Hilaire Belloc bought King's Land (in Shipley, Sussex), 5 acres and a working windmill for £1000 in 1907 and it was his home for the rest of his life. Belloc loved Sussex as few other writers have loved her: he lived there for most of his 83 years, he tramped the length and breadth of the county, slept under her hedgerows, drank in her inns, sailed her coast and her rivers and wrote several incomparable books about her. "He does not die that can bequeath Some influence to the land he knows, Or dares, persistent, interwreath Love permanent with the wild hedgerows; He does not die, but still remains Substantiate with his darling plains."

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Tuesday, 18 February 2014

They must have known we were coming...

I'm delighted to announce that The Black Horse pub has been re-opened just in time for the forthcoming Belloc Society event in Amberley. It is a fine, and old, establishment which was (and is once again) the social hub of the village.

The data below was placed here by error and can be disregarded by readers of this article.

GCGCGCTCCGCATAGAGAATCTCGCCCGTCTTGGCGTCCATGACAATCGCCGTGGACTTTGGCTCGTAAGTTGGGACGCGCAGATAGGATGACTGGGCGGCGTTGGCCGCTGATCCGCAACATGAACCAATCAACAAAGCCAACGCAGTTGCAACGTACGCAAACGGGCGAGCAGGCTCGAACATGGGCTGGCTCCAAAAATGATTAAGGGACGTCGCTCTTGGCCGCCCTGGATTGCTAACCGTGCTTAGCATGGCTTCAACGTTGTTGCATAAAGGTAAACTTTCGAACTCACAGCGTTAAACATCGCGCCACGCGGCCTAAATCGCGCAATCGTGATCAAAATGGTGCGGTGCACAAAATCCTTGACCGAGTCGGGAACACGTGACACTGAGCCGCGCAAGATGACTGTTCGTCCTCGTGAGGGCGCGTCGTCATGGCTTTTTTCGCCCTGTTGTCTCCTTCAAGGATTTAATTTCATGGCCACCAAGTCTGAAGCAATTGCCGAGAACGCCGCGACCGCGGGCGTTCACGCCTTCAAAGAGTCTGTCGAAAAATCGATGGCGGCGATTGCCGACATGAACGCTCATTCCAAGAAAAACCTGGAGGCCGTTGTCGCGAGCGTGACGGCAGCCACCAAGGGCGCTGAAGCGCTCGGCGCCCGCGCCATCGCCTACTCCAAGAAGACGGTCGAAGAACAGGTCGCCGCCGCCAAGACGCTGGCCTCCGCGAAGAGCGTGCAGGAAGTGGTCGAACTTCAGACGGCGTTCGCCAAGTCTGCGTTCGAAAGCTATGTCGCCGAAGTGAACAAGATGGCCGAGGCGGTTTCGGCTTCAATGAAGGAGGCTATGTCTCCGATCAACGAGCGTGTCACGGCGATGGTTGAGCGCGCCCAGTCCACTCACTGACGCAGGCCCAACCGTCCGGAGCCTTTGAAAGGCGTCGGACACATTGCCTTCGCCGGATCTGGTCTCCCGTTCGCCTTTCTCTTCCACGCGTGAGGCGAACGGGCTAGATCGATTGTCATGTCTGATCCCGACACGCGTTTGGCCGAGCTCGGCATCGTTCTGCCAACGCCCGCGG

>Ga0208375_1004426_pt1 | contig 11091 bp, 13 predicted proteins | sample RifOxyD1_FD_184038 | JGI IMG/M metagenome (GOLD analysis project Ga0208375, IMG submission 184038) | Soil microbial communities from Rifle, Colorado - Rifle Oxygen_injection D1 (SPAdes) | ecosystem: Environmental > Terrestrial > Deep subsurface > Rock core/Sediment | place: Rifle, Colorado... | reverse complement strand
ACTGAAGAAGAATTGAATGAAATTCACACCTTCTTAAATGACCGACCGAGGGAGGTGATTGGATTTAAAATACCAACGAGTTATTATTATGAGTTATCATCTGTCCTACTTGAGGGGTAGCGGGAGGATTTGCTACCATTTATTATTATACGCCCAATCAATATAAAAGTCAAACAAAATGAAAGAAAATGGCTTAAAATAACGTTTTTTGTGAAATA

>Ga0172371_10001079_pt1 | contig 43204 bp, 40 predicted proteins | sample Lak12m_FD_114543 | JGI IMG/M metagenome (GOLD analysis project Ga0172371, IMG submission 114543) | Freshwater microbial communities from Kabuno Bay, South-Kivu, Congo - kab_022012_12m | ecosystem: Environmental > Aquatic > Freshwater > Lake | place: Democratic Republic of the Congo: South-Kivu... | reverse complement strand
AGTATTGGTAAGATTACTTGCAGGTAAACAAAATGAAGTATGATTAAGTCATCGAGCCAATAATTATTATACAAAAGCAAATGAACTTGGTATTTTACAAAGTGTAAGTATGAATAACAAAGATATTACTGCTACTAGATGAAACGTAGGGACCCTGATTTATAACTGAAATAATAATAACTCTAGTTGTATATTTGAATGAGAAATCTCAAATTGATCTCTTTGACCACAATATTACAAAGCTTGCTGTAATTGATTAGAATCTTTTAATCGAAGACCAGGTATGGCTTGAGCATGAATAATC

The listed building has, interestingly enough, been bought by media mogul Paul Smith who is behind the TV show 'Who Wants to be a Millionaire?'. The full story can be found here. I wish Mr Smith every success, with the venture, which seems to be motivated by a desire to make a contribution to the rural life of Sussex as much as anything else.

I'm sure that we will also have time to visit the Bridge Inn which features in the The Four Men:

"We came at last past the great chalk pit to the railway, and to the Bridge Inn which lies just on this side of the crossing of the Arun. When we had all four come into Mr. Duke’s parlour at the Bridge Inn, and ordered beer and had begun to dry ourselves at the fire, the Sailor said: ’Come, Grizzlebeard, we promised to tell the stories of our first loves when we came to Arun; and as you are much the oldest of us do you begin’".

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